In a perfect world, Fresno and other inland California cities would not need tax-sharing incentives to convince major companies such as Amazon and Ulta to build distribution centers in their locales.
But, as we know, the world isn’t perfect.
And in California — where the poverty rate is among the highest in the country despite boasting the world’s fifth-largest economy — the gap between the haves and the have-nots is huge.
Thus, it should come as no surprise that Fresno leaders have used performance-based tax-sharing incentives to help lower the city’s traditional double-digit unemployment rate to a record low of 4.8%.
Senate Bill 531 Hurts Inland California
Now Mayor Lee Brand faces the prospect of losing this valuable tool because of Senate Bill 531 authored by state Sen. Steve Glazer, a Contra Costa Democrat.
SB 531 has passed the Senate and is scheduled for a “Third Reading” and possible final vote by the full Assembly on Thursday, August 22 (floor session begins at 9 a.m.).
Wrote Glazer in a Fresno Bee op-ed: “These deals siphon money from every city in the state and give it away to some of the richest corporations in the world. … Ending these deals will prevent this practice, resulting in a net benefit of public services for everyone in California.”
Glazer’s bill, however, is a blunt instrument that will severely limit the ability of inland California cities to put more residents to work and help them enjoy better lives.
Frankly, we’re surprised that Glazer, who fashions himself a policy wonk, didn’t take a more elegant approach. For example, he could have tailored his bill so it allowed tax-sharing incentives in the state’s poorer regions while ending them elsewhere. Or he could have capped the amount of subsidy based on a corporation’s capital investment in a city or county.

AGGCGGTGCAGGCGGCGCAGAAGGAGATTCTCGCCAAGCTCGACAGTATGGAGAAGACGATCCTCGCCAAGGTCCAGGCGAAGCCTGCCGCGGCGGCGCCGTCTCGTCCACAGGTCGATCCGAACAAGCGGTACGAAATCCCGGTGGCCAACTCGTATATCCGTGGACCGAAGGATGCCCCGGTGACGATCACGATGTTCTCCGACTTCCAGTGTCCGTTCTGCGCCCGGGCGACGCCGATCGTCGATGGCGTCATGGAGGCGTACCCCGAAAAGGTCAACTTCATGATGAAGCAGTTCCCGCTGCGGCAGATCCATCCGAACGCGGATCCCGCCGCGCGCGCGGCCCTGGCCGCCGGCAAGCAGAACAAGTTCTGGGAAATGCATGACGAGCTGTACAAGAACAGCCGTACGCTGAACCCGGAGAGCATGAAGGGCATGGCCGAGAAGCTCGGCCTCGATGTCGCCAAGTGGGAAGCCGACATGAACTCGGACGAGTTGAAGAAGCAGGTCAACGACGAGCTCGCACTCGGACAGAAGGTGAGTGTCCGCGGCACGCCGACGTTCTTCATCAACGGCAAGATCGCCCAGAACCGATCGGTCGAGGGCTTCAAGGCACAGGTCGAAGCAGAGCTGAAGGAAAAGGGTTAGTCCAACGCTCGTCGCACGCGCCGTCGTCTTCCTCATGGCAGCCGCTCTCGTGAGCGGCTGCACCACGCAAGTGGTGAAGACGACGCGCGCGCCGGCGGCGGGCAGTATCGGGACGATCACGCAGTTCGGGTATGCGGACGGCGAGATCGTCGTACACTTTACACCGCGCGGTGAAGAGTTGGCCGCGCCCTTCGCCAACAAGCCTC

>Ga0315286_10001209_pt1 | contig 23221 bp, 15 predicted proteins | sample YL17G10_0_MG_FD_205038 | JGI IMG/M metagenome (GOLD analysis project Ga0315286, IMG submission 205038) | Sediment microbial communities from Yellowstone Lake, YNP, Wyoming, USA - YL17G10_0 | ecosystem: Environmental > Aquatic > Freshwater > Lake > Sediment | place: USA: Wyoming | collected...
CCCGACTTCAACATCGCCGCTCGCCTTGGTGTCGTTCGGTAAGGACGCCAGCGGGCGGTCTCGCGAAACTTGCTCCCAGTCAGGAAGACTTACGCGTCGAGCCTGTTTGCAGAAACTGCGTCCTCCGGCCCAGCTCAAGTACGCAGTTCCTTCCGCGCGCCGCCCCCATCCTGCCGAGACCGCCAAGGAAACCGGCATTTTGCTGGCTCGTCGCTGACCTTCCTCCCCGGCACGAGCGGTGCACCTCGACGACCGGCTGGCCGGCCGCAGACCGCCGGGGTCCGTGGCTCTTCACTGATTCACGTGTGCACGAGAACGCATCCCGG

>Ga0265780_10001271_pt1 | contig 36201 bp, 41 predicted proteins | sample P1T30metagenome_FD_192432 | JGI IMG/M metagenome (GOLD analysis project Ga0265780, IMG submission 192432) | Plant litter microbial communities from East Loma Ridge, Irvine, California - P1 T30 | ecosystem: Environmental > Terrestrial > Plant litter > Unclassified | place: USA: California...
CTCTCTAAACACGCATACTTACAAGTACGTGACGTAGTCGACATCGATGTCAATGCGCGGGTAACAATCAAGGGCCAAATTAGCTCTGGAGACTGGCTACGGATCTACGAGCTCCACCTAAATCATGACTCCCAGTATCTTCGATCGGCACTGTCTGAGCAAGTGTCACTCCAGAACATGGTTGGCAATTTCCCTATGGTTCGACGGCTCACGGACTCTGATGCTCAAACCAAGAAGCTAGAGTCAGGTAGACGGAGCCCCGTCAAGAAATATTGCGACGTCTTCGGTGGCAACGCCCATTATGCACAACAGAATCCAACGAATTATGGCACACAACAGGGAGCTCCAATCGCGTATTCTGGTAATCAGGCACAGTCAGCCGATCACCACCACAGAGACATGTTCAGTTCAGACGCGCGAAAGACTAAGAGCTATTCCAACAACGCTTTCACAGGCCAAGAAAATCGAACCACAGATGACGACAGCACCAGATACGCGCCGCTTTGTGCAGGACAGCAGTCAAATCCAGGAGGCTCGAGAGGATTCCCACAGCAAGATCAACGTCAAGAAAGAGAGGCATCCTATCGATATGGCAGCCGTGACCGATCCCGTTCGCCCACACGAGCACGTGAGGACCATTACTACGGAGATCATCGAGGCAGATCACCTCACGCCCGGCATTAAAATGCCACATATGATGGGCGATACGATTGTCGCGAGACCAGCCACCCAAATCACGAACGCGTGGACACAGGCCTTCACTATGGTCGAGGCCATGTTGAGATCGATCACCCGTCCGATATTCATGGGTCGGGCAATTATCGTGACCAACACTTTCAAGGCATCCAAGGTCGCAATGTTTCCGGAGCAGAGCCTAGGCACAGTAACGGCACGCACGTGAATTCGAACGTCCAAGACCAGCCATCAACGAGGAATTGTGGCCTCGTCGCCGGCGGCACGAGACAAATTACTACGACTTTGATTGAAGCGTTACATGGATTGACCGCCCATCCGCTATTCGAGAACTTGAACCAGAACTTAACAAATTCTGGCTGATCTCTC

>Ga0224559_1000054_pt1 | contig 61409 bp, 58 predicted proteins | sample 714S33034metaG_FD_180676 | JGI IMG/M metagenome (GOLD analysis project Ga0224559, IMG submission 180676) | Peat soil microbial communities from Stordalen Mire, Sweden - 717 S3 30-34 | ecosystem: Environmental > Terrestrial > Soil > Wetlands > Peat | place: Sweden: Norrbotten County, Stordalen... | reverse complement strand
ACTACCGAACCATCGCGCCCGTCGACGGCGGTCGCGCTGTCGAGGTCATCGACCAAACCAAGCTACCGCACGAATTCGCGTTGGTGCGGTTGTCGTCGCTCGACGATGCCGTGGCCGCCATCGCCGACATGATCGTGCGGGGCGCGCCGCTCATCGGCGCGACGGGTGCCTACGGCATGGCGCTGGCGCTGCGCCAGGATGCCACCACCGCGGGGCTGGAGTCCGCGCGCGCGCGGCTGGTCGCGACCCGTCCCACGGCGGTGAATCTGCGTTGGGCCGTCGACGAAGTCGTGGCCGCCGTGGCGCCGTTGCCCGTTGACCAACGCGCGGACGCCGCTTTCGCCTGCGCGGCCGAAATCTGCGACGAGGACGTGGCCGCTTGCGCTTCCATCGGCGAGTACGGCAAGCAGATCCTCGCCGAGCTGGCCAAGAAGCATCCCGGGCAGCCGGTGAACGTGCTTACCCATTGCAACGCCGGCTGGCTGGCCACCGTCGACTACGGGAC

Benchmarks Protect Taxpayers
Brand hit the nail on the head when he said, “This bill basically prohibits cities in California from offering sales tax incentives to leverage their deals with e-commerce centers. This is one of our biggest tools, and they want to take it away from us.”
Moreover, Fresno’s deals have stringent benchmarks: “If the jobs aren’t created, the incentive isn’t offered. If fewer jobs are created, the incentive drops proportionately,” Brand says.
According to the city’s projections, its contracts with Amazon, Ulta, and The Gap will provide Fresno’s general fund with $99 million over 30 years. Fresno County and Fresno Unified School District are reaping additional tax dollars as well. Over their lifetime, these three contracts are projected to generate $322.4 million in new tax revenue for local governments.
All but lost in the conversation: Because of these agreements, Fresnans are working in jobs that pay more than minimum wage and come with benefits. Again, using City Hall’s calculations, the three e-commerce companies will generate nearly $5 billion in regional payroll over 30 years.
Lawmakers Must Defeat or Amend SB 531
Fresno leaders are well aware the city needs to diversify its economy and attract higher-paying, less-polluting industries. But that won’t happen overnight. While a better educated and higher skilled workforce is being built year by year, the city must have a wide array of economic development tools to keep residents working — and off public assistance.
It is imperative that all Central Valley lawmakers in the Assembly, where SB 531 is coming up for a vote, join with moderate Democrats and Republicans throughout the state to scuttle Glazer’s legislation or force amendments supporting the state’s lower-income regions.
For example, one amendment might be allowing tax-sharing incentives to be offered until a city’s unemployment rate matches the state’s rate over a set period of time.
Again, we remind Gov. Gavin Newsom of his declarations to do right by inland California by bridging the state’s east-west divide.
Should lawmakers or the governor fail on this front, they will further widen California’s shameful opportunity gap.
— Written by Bill McEwen